Female deputies set sights on their new role in NPC
Updated: 2013-03-08 07:06
By Wu Jiao (China Daily)
Liu Yang (second from left), China's first female astronaut and an NPC deputy, joins four other female military NPC deputies in a group interview on Thursday. Peng Hongxia / for China Daily
Wearing short hair and wrapped in an army suit, her face beaten by the sun, Wen Min expresses her feminine side through her soft voice and dimples as she smiles.
But the 28-year-old from the country's first female unit of the marine corps, who is also a well-known sniper, came to Beijing in March as a new national legislator.
While meeting reporters ahead of Women's Day, Wen recalled her life back at the barracks.
"We compete for the same projects and get tested by the same criteria as our male counterparts," Wen said, adding that "the female soldiers are physically disadvantaged, but we have to overcome these shortcomings."
"We have taken more chances so as to get to know how daring we are, because there are no divisions by gender during battles, but only contests of strength."
There have been reports that when Wen and her female colleagues were run off their feet providing disaster relief in Sichuan province's magnitude-8 earthquake, the children they helped called them "Uncle PLA."
Wen mentioned the reports with a smile, saying that there are colleagues who are more sunburned than her and with shorter hair.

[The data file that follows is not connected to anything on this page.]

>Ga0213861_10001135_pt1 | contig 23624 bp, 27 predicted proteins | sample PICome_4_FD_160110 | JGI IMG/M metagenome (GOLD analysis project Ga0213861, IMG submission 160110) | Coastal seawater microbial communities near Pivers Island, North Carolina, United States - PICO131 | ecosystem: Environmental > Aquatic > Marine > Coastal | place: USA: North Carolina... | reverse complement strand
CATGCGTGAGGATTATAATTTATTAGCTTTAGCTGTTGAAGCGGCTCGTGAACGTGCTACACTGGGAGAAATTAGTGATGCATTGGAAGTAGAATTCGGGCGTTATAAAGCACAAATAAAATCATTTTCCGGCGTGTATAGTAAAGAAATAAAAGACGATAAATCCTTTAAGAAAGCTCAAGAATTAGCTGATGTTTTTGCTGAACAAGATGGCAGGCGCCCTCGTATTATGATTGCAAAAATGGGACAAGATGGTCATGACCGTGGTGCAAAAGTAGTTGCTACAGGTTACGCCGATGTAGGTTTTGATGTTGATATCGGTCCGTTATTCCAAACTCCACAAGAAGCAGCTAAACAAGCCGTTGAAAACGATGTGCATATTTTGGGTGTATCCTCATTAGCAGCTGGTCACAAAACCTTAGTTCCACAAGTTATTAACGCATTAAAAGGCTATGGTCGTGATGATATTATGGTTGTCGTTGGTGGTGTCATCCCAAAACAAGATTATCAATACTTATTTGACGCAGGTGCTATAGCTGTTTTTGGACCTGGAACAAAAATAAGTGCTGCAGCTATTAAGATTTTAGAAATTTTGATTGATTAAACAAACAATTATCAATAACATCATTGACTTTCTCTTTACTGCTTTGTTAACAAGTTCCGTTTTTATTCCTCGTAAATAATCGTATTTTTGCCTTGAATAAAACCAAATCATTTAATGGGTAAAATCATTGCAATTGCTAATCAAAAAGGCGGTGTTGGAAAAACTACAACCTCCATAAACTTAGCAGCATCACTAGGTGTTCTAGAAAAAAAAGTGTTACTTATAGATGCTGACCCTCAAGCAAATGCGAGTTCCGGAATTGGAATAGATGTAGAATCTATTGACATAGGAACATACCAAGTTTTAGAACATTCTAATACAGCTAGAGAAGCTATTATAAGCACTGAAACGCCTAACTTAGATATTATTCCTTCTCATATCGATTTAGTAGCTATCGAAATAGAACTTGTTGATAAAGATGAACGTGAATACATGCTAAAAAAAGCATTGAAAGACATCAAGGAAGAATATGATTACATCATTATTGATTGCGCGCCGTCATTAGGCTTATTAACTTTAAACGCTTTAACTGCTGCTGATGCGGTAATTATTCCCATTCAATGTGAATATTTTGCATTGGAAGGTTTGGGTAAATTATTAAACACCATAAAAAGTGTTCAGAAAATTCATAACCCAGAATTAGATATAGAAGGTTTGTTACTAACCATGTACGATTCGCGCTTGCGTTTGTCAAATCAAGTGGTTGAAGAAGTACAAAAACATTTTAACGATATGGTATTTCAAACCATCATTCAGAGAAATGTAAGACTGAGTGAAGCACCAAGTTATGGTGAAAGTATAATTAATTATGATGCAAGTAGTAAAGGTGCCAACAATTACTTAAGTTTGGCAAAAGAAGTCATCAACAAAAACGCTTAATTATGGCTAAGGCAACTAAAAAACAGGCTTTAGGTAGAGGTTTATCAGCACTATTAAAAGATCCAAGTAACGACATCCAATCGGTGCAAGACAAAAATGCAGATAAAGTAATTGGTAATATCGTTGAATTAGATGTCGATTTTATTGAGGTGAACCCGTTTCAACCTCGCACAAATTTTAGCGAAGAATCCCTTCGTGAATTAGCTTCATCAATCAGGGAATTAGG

For women her age, it's a pity there have been no beautiful flowers and no entertainment. But Wen said with pride that she and her fellow female soldiers also perform an irreplaceable role: doing the warm-up dance at the New Year's party.
Wen is not the only female PLA deputy to draw media attention. Their identities as female soldiers among 3,000 deputies has brought them the limelight of media attention.
Liu Yang, China's first female astronaut, is chased by reporters for questions whenever she appears in public. The public also cares about whether she plans to have a baby, as it has been reported that the 35-year-old astronaut has postponed pregnancy for her mission.
Talking with reporters on Thursday, Liu said her wishes for the near future are that the country's next airspace project, which is scheduled this year, could be more successful than the one she flew on last year.
As for her personal life, "Yes, I have a plan," Liu said.
Liu Wenli, a leading pilot in China, has made her name not only for her aviation skills but also the fact that the 42-year-old division commander battled cancer for nearly a year before returning to her dream job in the blue sky.
"China cultivates the largest number of female pilots in the world. Now we female pilots dream of flying more advanced fighter planes, and even flying for our country's first aircraft carrier," Liu said.
Li Xianyu, a 49-year-old engineer who pioneered women's roles in missile technology with the Second Artillery Force, which controls both nuclear and conventional missiles, has her own confidence in being an army woman.
"In the previous era, female soldiers were disadvantaged. But now men and women are playing on a level field, and women get many opportunities," Li said.
For instance, women have played very important roles in the missile force, Li said.
While they are now NPC deputies, the army women said they have to widen their knowledge to provide better advice on national issues.
Pilot Liu Wenli said she will provide better advice on the role of female military staff in the army, and also rationally plan their numbers and posts.
"While I am an NPC deputy, I have to learn more rather than just being an astronaut. We have to care more about the whole society, as we shoulder more responsibility as deputies," Liu Yang said.
(China Daily 03/08/2013 page5)